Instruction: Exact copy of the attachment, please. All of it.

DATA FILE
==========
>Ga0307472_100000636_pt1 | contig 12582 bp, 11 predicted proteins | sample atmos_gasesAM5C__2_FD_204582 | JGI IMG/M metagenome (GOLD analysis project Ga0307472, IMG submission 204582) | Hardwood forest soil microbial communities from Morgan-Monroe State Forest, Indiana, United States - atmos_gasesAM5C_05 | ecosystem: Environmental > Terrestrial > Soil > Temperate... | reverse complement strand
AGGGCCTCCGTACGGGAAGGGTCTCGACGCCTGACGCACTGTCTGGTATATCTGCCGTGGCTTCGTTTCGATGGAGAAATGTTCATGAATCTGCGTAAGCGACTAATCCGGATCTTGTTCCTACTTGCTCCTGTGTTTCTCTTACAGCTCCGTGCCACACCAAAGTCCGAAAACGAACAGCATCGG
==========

>Ga0307472_100000636_pt1 | contig 12582 bp, 11 predicted proteins | sample atmos_gasesAM5C__2_FD_204582 | JGI IMG/M metagenome (GOLD analysis project Ga0307472, IMG submission 204582) | Hardwood forest soil microbial communities from Morgan-Monroe State Forest, Indiana, United States - atmos_gasesAM5C_05 | ecosystem: Environmental > Terrestrial > Soil > Temperate... | reverse complement strand
AGGGCCTCCGTACGGGAAGGGTCTCGACGCCTGACGCACTGTCTGGTATATCTGCCGTGGCTTCGTTTCGATGGAGAAATGTTCATGAATCTGCGTAAGCGACTAATCCGGATCTTGTTCCTACTTGCTCCTGTGTTTCTCTTACAGCTCCGTGCCACACCAAAGTCCGAAAACGAACAGCATCGG